VCNO: the most important. She’s seen OPNAV and the Potomac Flotilla up close. The greatest danger to her tenure as CNO - and as such our Navy and the nation it serves - is not spotty relationships with the SECNAV and his staff; it not Congress; is not the press; is not the economy; and it sure isn’t her Sailors writ large - no - the greatest threat is the long-dwell nomenklatura in a commuting distance of The Pentagon and The Hill who do not see their job as adjusting their responsibilities to support the CNO, but to bend the CNO towards their personal agendas, projects, and job security. There are some exceptional and valuable people there to support the CNO, but the organization is worm ridden with rent seekers and bad actors. She’s seen that up close. She knows it.
Since making Flag, she managed to walk around all the rakes, had good luck and timing (part of any success), and she did a solid job as assigned. She has the right experience and performance.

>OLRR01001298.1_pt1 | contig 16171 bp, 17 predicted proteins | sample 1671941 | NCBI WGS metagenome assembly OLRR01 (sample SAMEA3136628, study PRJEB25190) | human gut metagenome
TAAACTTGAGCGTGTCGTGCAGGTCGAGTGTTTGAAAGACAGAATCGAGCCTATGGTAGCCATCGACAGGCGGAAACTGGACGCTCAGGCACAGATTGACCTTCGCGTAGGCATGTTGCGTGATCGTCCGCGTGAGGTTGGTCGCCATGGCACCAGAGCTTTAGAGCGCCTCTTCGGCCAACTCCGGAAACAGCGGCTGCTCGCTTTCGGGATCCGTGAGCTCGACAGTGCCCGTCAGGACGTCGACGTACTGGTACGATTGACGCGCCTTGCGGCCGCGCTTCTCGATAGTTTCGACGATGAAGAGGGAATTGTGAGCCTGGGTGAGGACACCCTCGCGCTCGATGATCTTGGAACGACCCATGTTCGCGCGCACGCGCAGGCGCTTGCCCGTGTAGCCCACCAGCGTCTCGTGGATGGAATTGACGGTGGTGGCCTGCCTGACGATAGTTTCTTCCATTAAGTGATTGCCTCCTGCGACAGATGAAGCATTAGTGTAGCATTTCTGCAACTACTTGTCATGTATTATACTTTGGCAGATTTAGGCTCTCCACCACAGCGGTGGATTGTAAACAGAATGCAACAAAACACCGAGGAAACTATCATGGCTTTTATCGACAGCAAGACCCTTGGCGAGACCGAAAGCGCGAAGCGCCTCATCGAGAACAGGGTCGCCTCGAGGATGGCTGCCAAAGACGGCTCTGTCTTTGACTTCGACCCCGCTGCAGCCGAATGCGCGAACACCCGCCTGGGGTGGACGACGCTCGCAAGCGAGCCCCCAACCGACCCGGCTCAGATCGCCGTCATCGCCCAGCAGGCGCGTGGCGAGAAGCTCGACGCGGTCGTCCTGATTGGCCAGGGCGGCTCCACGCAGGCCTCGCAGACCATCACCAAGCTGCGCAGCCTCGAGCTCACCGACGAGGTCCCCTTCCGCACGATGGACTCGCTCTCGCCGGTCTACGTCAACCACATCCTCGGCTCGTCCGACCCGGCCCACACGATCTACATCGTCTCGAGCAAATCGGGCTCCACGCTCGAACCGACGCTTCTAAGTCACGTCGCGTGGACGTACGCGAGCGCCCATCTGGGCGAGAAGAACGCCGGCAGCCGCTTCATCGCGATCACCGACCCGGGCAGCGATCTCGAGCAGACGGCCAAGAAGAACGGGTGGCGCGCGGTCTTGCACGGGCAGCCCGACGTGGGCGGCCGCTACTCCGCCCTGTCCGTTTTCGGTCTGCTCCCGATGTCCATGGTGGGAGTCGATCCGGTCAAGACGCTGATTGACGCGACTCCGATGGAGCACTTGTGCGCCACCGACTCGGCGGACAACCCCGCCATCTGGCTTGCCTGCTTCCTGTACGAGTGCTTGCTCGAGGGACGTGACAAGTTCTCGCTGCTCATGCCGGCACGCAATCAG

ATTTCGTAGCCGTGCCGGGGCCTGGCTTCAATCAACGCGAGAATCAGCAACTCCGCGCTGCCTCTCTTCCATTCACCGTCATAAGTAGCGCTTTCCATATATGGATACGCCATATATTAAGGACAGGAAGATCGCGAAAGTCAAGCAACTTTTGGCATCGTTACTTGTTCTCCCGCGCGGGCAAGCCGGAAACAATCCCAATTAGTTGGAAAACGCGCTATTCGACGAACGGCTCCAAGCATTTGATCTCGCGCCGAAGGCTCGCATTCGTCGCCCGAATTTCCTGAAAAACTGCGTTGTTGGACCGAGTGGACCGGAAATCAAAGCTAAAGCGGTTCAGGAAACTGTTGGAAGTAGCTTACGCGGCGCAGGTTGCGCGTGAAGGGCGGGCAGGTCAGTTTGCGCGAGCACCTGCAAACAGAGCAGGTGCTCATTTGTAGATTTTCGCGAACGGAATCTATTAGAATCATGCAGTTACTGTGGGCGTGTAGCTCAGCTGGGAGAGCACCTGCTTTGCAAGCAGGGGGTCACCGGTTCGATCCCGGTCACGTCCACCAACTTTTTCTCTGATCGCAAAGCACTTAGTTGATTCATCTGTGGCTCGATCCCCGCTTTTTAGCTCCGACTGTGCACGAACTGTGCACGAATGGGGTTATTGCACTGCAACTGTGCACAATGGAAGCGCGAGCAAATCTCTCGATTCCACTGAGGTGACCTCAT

I know a handful of people, some friends of mine for over two decades, who know her personally and have since they were both JOs. With one mild exception, these people I would trust my family with speak well of her. That combined with what I’ve seen in open source works for me.
All new CNOs come in with a freshly topped off basket of good will and a flush account of personal capital. Like her predecessors, she will have to determine when to use that, when to expend that, where to invest that in order to make movement.
As for what I’d like to be her priorities? You can guess from the above, but really she knows what needs to be done and will rack-and-stack accordingly. All will be revealed in time and we’ll address them as they come up.
Anyway, we have the confirmation to get through first and let’s hope there’s no last minute drama like we saw that brought Gilday in to the seat.
There is work to be done, and as the our mutual friend Bryan McGrath likes to say, “Winter is coming.”